Whilst this case doesn’t appear to have been widely reported I think it is interesting from many angles.
In brief, Dudley Muslim Association bought a derelict site from Dudley Metropolitan Council upon which they intended to build a mosque. The legal documents contained a provision that if the mosque had not been built within a certain time period the council would have a right to require the property to be transferred back.
Unfortunately for Dudley Muslim Association the planning arm of the same council refused permission for the mosque to be built (even though there was a recommendation of approval from the planning officer) and although permission was eventually granted on appeal too much time had elapsed and the council attempted to exercise its right to take the property back.
The case ended up in the Court of Appeal which held at the end of 2015 that the council was entitled to require the transfer of the property back into its ownership.
Amongst other grounds the Dudley Muslim Association argued that there was an abuse of power, especially as delays in the planning process has been caused by the council itself. However the Court of Appeal found in favour of the council saying that public law principles such as abuse of power do not apply to the private law of contracts and the council was entitled to insist that the strict terms of the contract be adhered to.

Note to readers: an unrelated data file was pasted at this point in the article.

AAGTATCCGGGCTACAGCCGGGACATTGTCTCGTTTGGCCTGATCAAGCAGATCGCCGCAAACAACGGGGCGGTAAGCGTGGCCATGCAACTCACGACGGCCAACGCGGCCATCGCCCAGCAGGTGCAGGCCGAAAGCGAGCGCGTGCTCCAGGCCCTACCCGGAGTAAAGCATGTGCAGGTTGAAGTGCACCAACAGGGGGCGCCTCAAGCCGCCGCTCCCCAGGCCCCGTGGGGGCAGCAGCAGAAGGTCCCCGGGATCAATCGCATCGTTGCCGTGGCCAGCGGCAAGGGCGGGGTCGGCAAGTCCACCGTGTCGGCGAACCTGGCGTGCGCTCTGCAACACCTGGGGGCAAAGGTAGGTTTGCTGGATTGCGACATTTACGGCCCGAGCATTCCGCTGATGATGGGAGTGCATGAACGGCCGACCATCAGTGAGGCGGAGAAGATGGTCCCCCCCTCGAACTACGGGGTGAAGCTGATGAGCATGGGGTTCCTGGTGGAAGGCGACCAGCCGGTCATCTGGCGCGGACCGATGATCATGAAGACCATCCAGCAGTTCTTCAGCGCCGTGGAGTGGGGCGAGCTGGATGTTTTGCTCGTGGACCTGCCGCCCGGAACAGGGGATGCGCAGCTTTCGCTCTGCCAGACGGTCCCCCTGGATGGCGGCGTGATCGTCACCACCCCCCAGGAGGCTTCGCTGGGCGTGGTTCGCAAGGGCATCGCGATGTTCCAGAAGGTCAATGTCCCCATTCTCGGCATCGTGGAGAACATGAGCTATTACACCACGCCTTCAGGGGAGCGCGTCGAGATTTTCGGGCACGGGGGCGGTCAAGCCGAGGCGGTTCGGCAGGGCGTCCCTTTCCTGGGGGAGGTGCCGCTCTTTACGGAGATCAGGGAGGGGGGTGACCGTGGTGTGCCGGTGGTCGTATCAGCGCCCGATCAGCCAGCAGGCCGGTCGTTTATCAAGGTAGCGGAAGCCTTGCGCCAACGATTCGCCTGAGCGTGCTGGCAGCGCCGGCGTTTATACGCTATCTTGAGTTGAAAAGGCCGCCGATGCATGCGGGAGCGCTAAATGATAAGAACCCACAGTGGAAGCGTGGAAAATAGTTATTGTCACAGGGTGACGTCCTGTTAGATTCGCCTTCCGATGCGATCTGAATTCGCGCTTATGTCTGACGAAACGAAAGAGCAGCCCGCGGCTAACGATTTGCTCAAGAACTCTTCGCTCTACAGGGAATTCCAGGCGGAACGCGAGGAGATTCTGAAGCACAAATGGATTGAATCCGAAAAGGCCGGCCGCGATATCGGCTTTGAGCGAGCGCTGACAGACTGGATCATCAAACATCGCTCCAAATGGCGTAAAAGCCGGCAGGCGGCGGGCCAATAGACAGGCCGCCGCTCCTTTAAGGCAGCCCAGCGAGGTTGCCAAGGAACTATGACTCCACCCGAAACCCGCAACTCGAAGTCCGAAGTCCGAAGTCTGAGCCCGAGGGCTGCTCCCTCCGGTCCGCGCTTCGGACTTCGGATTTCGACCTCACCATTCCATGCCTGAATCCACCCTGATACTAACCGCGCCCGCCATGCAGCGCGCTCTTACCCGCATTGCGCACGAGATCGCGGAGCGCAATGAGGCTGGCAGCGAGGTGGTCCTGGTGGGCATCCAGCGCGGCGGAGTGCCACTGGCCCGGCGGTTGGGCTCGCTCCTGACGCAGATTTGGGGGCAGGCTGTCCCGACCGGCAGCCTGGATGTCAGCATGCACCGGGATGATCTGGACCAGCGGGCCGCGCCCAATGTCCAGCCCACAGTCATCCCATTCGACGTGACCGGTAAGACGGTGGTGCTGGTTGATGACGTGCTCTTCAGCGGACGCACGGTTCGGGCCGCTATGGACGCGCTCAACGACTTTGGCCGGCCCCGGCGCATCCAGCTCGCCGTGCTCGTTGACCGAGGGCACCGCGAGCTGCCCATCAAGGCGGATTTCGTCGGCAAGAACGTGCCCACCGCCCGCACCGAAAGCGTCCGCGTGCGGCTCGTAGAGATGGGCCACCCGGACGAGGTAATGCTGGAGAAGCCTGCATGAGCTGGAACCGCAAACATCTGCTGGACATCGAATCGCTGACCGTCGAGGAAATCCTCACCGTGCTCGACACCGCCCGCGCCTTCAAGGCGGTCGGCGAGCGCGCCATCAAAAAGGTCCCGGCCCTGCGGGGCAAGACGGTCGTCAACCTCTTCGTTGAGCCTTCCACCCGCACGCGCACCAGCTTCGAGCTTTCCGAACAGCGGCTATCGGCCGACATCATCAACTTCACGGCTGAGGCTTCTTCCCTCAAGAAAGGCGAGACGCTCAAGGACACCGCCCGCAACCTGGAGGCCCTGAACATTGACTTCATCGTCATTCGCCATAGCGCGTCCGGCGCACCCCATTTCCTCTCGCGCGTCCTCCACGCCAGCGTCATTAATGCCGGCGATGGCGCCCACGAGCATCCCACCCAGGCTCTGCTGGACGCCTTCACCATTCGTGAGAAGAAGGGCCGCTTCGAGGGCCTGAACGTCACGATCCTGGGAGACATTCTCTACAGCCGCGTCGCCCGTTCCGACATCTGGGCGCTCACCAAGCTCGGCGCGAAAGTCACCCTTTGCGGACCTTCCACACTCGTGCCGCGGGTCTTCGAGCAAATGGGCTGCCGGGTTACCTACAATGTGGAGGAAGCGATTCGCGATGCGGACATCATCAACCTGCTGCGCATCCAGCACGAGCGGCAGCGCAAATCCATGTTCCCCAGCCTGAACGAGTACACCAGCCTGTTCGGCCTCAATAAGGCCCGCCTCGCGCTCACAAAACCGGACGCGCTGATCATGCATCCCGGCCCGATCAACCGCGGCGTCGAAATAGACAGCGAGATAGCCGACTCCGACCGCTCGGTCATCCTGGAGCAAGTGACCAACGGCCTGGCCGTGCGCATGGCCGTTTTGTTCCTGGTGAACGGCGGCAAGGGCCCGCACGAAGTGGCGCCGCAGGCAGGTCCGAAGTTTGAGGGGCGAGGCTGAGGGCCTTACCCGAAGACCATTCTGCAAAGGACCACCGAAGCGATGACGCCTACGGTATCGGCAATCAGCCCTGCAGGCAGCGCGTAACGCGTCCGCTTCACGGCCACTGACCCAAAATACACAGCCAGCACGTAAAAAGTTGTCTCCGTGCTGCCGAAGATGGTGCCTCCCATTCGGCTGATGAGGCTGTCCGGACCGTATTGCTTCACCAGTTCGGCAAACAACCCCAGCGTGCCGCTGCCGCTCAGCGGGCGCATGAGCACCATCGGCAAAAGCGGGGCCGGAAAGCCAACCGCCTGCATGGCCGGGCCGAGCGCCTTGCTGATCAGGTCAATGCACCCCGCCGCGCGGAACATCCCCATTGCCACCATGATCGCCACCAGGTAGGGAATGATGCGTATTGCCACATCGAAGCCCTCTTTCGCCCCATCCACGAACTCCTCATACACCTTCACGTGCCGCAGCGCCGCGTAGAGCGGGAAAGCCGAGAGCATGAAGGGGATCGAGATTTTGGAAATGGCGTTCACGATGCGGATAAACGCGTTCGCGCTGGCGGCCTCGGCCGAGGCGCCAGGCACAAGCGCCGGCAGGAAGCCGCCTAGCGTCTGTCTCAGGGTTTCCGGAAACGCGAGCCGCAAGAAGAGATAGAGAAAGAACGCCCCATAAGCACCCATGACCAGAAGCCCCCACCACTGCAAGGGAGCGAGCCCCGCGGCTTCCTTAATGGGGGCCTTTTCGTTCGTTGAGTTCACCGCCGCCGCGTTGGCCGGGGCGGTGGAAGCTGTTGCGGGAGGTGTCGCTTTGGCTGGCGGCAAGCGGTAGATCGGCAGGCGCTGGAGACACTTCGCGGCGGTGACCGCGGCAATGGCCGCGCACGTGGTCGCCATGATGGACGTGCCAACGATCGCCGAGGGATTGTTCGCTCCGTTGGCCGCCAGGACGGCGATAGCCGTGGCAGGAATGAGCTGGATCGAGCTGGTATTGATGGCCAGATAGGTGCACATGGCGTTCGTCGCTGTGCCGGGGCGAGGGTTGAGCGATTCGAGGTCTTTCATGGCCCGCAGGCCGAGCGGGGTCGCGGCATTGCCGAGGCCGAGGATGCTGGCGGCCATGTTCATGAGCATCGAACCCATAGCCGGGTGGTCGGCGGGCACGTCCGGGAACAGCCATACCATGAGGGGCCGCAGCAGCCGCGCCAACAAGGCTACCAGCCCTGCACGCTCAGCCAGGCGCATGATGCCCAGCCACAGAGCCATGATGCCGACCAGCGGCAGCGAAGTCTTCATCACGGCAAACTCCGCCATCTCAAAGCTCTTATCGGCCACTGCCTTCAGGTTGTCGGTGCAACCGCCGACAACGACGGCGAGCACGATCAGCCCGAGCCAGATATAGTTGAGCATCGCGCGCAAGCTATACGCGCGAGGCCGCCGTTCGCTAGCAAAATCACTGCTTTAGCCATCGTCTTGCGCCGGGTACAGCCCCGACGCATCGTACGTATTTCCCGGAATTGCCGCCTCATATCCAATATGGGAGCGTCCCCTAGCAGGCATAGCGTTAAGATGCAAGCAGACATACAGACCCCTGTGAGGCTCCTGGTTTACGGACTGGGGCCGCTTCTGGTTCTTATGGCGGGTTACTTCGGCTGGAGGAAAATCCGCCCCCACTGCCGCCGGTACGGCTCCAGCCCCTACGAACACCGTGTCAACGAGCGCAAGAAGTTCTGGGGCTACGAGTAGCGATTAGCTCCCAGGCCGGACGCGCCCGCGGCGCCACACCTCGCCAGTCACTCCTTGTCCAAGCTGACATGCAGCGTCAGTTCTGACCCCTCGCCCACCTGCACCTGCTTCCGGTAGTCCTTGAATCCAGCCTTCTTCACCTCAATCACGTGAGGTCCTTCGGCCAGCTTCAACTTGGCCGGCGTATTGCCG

This seems like a harsh judgement and it’s not surprising that the association says it now needs time to reflect after losing its 10 year legal battle.
Perhaps the lesson we can all heed is that taking time to properly consider the potential ramifications of terms we are agreeing at heads of terms stage could pay dividends in the future. Deals are often concluded in a rush with parties keen to move on to the next stage but it really does pay to consider carefully before signing on the dotted line!
The legal hearings have centred on a contractual dispute dating back to 2005, when the council transferred the land at Hall Street to the DMA.
A clause in the contract stated that the land would transfer back to the council if the proposed development was not completed by the end of 2008.
Lawyers for the association had fought to stop the council seizing back land, where an empty factory stands alongside Duncan Edwards Way.
But the DMA had suffered a blow last year when the High Court blocked an appeal against an earlier ruling.